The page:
How to Budget Effectively When in Retirement If you think budgeting and financial planning is only for those getting ready for retirement, think again. Budgeting during retirement is as important and even more so than during your...
This story originally appeared on Due
If you think budgeting and financial planning is only for those getting ready for retirement, think again. Budgeting during retirement is as important and even more so than during your working years because you don't usually have a steady paycheck to look forward to.
That said, budgeting during retirement is based on the same principles as before. Nevertheless, there are new things to look out for that make it extra important to plan ahead, so you don't find yourself old and broke during your final years on this earth. This is why, in this post, I'll cover the most important steps to budget effectively during retirement.
Step #1: Set clear goals
The main goal of budgeting during retirement is for your money to last for the rest of your life while allowing you to live comfortably. However, there may be other important things you want to do, like a trip around the world, which can easily be accomplished with adequate planning. For example, maxing out your rewards credit card points or miles before and during retirement can help you travel the world for next to nothing.
Since there are no plans without goals, setting them is the first thing you need to do before you start budgeting.
Step #2: Determine your expected net income
You stop receiving your paycheck when you retire, but that doesn't mean you won't have any income to look forward to. You've been saving for years, building up your nest egg, so now it's time to start cashing in. However, there are some key decisions to make when it comes to income:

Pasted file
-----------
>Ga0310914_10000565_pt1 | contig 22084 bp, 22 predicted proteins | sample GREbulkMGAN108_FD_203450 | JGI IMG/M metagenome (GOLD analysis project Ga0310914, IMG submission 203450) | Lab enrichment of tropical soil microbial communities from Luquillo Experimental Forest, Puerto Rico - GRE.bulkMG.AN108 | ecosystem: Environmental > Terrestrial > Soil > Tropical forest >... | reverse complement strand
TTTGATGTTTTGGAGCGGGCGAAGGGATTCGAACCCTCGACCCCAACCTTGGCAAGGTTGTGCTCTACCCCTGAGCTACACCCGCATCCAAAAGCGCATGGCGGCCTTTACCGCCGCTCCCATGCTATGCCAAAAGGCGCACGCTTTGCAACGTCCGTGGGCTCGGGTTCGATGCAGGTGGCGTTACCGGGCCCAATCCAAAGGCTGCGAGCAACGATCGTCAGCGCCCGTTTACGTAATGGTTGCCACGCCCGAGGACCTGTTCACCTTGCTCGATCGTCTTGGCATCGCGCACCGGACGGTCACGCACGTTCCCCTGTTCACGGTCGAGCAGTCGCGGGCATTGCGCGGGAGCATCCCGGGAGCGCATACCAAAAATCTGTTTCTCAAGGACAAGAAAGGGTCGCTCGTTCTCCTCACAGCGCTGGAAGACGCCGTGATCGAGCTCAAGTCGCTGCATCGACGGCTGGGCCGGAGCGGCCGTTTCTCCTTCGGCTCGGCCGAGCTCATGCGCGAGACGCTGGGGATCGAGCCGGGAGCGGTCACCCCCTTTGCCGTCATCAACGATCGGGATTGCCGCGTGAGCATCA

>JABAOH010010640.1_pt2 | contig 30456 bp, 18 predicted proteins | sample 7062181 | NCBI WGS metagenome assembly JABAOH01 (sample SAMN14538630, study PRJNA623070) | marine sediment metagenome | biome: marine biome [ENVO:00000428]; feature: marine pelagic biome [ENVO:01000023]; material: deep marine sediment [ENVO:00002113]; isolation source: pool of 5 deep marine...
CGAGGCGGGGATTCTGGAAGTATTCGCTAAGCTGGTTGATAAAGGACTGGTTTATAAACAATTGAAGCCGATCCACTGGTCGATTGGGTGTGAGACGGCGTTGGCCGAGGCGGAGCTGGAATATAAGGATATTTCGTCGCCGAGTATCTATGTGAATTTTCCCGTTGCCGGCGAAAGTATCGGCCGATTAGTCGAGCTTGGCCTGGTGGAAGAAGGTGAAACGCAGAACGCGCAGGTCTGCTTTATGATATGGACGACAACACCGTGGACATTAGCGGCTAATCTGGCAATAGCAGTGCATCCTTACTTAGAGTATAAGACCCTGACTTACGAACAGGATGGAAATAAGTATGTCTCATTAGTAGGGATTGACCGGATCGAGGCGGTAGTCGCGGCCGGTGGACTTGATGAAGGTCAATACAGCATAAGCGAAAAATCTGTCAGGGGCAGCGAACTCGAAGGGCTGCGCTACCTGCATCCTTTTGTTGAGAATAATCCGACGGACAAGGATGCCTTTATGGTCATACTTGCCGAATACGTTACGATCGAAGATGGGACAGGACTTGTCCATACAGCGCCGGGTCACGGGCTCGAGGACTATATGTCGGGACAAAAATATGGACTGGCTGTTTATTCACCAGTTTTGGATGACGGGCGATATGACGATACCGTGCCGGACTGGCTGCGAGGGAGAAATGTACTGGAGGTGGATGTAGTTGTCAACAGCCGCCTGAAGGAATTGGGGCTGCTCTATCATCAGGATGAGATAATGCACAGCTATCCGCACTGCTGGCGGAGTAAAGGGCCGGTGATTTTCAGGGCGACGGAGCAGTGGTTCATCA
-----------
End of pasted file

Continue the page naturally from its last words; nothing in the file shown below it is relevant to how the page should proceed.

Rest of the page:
Maximize your Social Security benefits.
Social Security benefits are the basic form of income guarantee for retirement, so you want that income to be as high as possible. In order to maximize your paycheck, it's better to start cashing in later in retirement rather than sooner. Each year you add to your full retirement age before claiming Social Security will increase your monthly check by 8%. In the meantime, by starting a part-time job that increases your total earnings, your base check will get even larger.
Guaranteed income goes beyond Social Security.
While making planned withdrawals from your 401(k) or another retirement account is a way to turn your savings into income, there are other ways to secure income for retirement. One practical and straightforward way is to purchase a simple, immediate annuity that will start paying monthly income right away and for the rest of your life.
Other sources of income
Finally, the rest of your income during retirement can come from a combination of part-time jobs, side hustles and, hopefully, passive income streams. All of these have the potential to cover your expenses and allow you to postpone tapping your retirement savings as much as possible, allowing them to grow even more.
Step #3: Estimate your expected expenses now and in the future
Now that you have a good idea of what your income looks like, it's time to see what you're spending right now and to project that into the future. Items you shouldn't forget when assessing your expenses during retirement include:
- Medicare premiums.
- Other health insurance premiums.
- Healthcare costs, including deductibles and anything not covered by Medicare or your health insurance.
- New hobbies.
Since retirement is a process, not just an event, it's important to remember that these expenses will change as you age.
Some of the most notorious ways your spending will change include higher healthcare expenses, possibly lower entertainment expenses as it becomes harder to move around, and you may end up needing long-term care in an assisted living facility such as a Continuing Care Retirement Community (CCRC), nursing home or similar. These expenses can set you behind on your budget considerably if you don't plan for them in advance.
Planning for long-term care (LTC)